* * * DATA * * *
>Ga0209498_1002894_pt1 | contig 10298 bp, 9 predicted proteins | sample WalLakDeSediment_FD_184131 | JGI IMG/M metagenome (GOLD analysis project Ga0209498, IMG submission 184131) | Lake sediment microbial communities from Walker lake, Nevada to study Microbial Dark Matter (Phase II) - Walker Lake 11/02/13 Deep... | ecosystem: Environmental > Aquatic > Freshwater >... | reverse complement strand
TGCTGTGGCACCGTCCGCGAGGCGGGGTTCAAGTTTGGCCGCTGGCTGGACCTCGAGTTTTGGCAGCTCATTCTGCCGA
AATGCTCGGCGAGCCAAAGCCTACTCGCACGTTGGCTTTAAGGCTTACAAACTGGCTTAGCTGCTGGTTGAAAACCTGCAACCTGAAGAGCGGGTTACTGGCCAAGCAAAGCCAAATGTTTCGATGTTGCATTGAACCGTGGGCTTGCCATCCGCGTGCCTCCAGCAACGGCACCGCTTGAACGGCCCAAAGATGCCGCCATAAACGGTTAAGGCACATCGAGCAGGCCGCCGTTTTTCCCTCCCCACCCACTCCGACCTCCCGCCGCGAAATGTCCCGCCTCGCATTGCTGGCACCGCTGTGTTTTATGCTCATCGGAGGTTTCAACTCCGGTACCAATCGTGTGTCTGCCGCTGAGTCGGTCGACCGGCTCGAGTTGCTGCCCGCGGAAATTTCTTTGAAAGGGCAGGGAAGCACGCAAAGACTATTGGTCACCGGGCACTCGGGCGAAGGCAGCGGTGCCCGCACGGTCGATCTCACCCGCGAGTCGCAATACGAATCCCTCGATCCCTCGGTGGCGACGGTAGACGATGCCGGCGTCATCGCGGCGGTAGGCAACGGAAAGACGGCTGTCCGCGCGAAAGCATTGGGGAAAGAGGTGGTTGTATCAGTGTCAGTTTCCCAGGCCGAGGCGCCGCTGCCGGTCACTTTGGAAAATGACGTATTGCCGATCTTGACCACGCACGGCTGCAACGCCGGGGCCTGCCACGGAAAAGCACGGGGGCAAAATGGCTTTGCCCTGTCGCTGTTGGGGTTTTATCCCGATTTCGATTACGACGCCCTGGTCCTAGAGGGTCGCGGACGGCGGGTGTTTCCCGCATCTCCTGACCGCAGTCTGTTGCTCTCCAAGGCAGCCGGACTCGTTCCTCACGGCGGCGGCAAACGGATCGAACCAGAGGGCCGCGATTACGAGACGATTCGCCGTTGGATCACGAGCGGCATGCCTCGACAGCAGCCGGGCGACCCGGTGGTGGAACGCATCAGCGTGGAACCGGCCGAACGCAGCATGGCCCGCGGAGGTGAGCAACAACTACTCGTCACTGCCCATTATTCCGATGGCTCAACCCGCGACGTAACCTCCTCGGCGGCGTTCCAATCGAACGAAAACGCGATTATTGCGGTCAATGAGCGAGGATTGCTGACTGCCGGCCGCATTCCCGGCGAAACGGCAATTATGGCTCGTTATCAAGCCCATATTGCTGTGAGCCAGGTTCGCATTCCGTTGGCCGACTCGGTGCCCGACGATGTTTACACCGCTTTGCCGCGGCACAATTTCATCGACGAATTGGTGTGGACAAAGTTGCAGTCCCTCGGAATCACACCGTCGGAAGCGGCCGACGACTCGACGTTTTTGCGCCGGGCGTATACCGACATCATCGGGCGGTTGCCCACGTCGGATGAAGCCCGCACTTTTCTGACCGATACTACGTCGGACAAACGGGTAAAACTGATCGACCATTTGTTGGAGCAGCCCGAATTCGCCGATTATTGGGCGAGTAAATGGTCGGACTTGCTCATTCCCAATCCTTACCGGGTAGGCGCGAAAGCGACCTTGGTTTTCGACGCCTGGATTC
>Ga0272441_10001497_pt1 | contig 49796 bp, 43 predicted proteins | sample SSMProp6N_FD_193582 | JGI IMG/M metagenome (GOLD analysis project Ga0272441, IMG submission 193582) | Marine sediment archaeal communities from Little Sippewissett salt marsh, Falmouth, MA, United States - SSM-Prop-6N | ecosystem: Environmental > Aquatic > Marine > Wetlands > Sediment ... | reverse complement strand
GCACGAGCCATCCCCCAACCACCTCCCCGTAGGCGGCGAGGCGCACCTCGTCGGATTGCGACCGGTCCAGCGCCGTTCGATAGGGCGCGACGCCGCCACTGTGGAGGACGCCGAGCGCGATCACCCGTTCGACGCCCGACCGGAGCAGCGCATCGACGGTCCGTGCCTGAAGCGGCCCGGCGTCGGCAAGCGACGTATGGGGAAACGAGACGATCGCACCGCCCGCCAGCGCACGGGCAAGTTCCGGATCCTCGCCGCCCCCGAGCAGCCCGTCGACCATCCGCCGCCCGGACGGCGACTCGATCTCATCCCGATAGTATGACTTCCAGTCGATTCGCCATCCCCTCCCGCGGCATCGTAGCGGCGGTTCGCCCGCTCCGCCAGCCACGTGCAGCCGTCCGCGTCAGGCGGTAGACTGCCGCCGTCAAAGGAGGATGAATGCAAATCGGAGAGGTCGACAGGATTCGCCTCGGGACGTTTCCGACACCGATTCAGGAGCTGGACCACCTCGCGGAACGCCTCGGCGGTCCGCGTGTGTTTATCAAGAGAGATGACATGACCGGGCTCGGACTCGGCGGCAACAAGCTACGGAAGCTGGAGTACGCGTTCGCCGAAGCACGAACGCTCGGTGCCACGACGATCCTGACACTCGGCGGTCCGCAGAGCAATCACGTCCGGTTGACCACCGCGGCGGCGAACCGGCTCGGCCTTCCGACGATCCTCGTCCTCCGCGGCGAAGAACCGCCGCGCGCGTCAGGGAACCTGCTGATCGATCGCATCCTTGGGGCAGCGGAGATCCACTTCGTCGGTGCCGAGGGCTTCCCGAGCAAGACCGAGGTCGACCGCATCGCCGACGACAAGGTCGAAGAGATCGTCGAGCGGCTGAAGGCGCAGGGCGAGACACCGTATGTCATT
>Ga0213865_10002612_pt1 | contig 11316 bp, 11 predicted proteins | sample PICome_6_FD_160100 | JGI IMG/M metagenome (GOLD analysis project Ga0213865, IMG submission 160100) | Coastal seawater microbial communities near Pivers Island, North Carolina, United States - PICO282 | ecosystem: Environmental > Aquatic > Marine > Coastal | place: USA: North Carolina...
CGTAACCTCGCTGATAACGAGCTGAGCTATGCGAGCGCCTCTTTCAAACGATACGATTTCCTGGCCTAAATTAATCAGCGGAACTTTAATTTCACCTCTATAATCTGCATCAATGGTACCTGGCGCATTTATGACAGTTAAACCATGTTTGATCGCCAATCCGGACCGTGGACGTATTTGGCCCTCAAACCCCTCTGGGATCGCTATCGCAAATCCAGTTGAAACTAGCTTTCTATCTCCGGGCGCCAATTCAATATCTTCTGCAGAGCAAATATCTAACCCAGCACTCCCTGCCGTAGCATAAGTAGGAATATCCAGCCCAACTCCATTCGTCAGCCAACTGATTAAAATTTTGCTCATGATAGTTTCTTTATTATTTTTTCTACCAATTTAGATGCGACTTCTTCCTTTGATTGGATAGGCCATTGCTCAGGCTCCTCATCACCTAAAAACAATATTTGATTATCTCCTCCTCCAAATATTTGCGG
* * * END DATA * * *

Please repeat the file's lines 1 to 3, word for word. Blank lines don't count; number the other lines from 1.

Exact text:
>Ga0209498_1002894_pt1 | contig 10298 bp, 9 predicted proteins | sample WalLakDeSediment_FD_184131 | JGI IMG/M metagenome (GOLD analysis project Ga0209498, IMG submission 184131) | Lake sediment microbial communities from Walker lake, Nevada to study Microbial Dark Matter (Phase II) - Walker Lake 11/02/13 Deep... | ecosystem: Environmental > Aquatic > Freshwater >... | reverse complement strand
TGCTGTGGCACCGTCCGCGAGGCGGGGTTCAAGTTTGGCCGCTGGCTGGACCTCGAGTTTTGGCAGCTCATTCTGCCGA
AATGCTCGGCGAGCCAAAGCCTACTCGCACGTTGGCTTTAAGGCTTACAAACTGGCTTAGCTGCTGGTTGAAAACCTGCAACCTGAAGAGCGGGTTACTGGCCAAGCAAAGCCAAATGTTTCGATGTTGCATTGAACCGTGGGCTTGCCATCCGCGTGCCTCCAGCAACGGCACCGCTTGAACGGCCCAAAGATGCCGCCATAAACGGTTAAGGCACATCGAGCAGGCCGCCGTTTTTCCCTCCCCACCCACTCCGACCTCCCGCCGCGAAATGTCCCGCCTCGCATTGCTGGCACCGCTGTGTTTTATGCTCATCGGAGGTTTCAACTCCGGTACCAATCGTGTGTCTGCCGCTGAGTCGGTCGACCGGCTCGAGTTGCTGCCCGCGGAAATTTCTTTGAAAGGGCAGGGAAGCACGCAAAGACTATTGGTCACCGGGCACTCGGGCGAAGGCAGCGGTGCCCGCACGGTCGATCTCACCCGCGAGTCGCAATACGAATCCCTCGATCCCTCGGTGGCGACGGTAGACGATGCCGGCGTCATCGCGGCGGTAGGCAACGGAAAGACGGCTGTCCGCGCGAAAGCATTGGGGAAAGAGGTGGTTGTATCAGTGTCAGTTTCCCAGGCCGAGGCGCCGCTGCCGGTCACTTTGGAAAATGACGTATTGCCGATCTTGACCACGCACGGCTGCAACGCCGGGGCCTGCCACGGAAAAGCACGGGGGCAAAATGGCTTTGCCCTGTCGCTGTTGGGGTTTTATCCCGATTTCGATTACGACGCCCTGGTCCTAGAGGGTCGCGGACGGCGGGTGTTTCCCGCATCTCCTGACCGCAGTCTGTTGCTCTCCAAGGCAGCCGGACTCGTTCCTCACGGCGGCGGCAAACGGATCGAACCAGAGGGCCGCGATTACGAGACGATTCGCCGTTGGATCACGAGCGGCATGCCTCGACAGCAGCCGGGCGACCCGGTGGTGGAACGCATCAGCGTGGAACCGGCCGAACGCAGCATGGCCCGCGGAGGTGAGCAACAACTACTCGTCACTGCCCATTATTCCGATGGCTCAACCCGCGACGTAACCTCCTCGGCGGCGTTCCAATCGAACGAAAACGCGATTATTGCGGTCAATGAGCGAGGATTGCTGACTGCCGGCCGCATTCCCGGCGAAACGGCAATTATGGCTCGTTATCAAGCCCATATTGCTGTGAGCCAGGTTCGCATTCCGTTGGCCGACTCGGTGCCCGACGATGTTTACACCGCTTTGCCGCGGCACAATTTCATCGACGAATTGGTGTGGACAAAGTTGCAGTCCCTCGGAATCACACCGTCGGAAGCGGCCGACGACTCGACGTTTTTGCGCCGGGCGTATACCGACATCATCGGGCGGTTGCCCACGTCGGATGAAGCCCGCACTTTTCTGACCGATACTACGTCGGACAAACGGGTAAAACTGATCGACCATTTGTTGGAGCAGCCCGAATTCGCCGATTATTGGGCGAGTAAATGGTCGGACTTGCTCATTCCCAATCCTTACCGGGTAGGCGCGAAAGCGACCTTGGTTTTCGACGCCTGGATTC